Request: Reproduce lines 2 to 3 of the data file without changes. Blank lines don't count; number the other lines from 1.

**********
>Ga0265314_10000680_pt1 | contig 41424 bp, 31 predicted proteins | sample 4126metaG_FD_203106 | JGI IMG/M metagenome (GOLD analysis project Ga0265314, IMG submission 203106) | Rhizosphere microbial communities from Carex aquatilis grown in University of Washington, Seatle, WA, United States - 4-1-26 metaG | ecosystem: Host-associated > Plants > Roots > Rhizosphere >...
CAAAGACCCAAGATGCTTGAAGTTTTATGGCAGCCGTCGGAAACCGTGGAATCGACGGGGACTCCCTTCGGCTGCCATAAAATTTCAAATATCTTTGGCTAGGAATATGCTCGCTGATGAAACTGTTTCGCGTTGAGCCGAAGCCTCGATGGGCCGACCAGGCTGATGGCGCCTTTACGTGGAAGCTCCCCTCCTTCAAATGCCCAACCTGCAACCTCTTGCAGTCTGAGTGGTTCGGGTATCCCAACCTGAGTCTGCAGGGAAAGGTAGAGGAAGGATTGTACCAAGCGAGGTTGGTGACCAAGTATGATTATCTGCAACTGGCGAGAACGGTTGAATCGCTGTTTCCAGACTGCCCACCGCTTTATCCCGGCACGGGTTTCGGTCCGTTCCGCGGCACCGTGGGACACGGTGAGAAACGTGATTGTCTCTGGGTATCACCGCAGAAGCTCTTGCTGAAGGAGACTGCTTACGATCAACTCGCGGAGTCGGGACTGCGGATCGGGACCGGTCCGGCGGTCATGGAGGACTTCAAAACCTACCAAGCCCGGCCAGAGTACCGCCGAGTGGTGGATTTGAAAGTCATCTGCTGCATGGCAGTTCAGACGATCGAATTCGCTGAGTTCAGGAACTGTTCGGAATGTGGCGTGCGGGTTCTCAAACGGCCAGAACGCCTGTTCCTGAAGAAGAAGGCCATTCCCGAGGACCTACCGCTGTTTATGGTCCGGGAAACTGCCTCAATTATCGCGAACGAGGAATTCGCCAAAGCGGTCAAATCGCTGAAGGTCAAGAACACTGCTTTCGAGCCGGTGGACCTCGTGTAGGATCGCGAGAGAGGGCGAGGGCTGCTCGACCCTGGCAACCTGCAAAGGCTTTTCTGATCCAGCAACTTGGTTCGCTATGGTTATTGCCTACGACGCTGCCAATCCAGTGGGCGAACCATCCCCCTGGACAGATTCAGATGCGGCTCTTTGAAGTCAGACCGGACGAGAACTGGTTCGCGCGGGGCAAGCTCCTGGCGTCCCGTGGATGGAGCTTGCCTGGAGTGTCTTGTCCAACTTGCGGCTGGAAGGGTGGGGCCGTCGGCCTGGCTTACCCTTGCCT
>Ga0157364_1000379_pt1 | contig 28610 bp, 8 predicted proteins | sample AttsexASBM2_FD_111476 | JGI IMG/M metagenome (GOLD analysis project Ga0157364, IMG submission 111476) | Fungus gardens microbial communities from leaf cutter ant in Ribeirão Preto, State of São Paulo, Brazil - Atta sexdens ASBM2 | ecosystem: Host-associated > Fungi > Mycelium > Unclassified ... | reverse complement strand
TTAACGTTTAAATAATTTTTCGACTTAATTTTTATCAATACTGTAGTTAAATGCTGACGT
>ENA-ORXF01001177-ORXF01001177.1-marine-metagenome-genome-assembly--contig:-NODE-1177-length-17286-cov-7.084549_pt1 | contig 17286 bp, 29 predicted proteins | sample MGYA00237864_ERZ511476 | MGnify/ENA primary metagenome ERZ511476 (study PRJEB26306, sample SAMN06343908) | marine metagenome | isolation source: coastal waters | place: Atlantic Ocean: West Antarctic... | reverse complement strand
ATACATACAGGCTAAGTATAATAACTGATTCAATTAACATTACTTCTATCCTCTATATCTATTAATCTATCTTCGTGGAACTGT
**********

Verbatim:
CAAAGACCCAAGATGCTTGAAGTTTTATGGCAGCCGTCGGAAACCGTGGAATCGACGGGGACTCCCTTCGGCTGCCATAAAATTTCAAATATCTTTGGCTAGGAATATGCTCGCTGATGAAACTGTTTCGCGTTGAGCCGAAGCCTCGATGGGCCGACCAGGCTGATGGCGCCTTTACGTGGAAGCTCCCCTCCTTCAAATGCCCAACCTGCAACCTCTTGCAGTCTGAGTGGTTCGGGTATCCCAACCTGAGTCTGCAGGGAAAGGTAGAGGAAGGATTGTACCAAGCGAGGTTGGTGACCAAGTATGATTATCTGCAACTGGCGAGAACGGTTGAATCGCTGTTTCCAGACTGCCCACCGCTTTATCCCGGCACGGGTTTCGGTCCGTTCCGCGGCACCGTGGGACACGGTGAGAAACGTGATTGTCTCTGGGTATCACCGCAGAAGCTCTTGCTGAAGGAGACTGCTTACGATCAACTCGCGGAGTCGGGACTGCGGATCGGGACCGGTCCGGCGGTCATGGAGGACTTCAAAACCTACCAAGCCCGGCCAGAGTACCGCCGAGTGGTGGATTTGAAAGTCATCTGCTGCATGGCAGTTCAGACGATCGAATTCGCTGAGTTCAGGAACTGTTCGGAATGTGGCGTGCGGGTTCTCAAACGGCCAGAACGCCTGTTCCTGAAGAAGAAGGCCATTCCCGAGGACCTACCGCTGTTTATGGTCCGGGAAACTGCCTCAATTATCGCGAACGAGGAATTCGCCAAAGCGGTCAAATCGCTGAAGGTCAAGAACACTGCTTTCGAGCCGGTGGACCTCGTGTAGGATCGCGAGAGAGGGCGAGGGCTGCTCGACCCTGGCAACCTGCAAAGGCTTTTCTGATCCAGCAACTTGGTTCGCTATGGTTATTGCCTACGACGCTGCCAATCCAGTGGGCGAACCATCCCCCTGGACAGATTCAGATGCGGCTCTTTGAAGTCAGACCGGACGAGAACTGGTTCGCGCGGGGCAAGCTCCTGGCGTCCCGTGGATGGAGCTTGCCTGGAGTGTCTTGTCCAACTTGCGGCTGGAAGGGTGGGGCCGTCGGCCTGGCTTACCCTTGCCT
>Ga0157364_1000379_pt1 | contig 28610 bp, 8 predicted proteins | sample AttsexASBM2_FD_111476 | JGI IMG/M metagenome (GOLD analysis project Ga0157364, IMG submission 111476) | Fungus gardens microbial communities from leaf cutter ant in Ribeirão Preto, State of São Paulo, Brazil - Atta sexdens ASBM2 | ecosystem: Host-associated > Fungi > Mycelium > Unclassified ... | reverse complement strand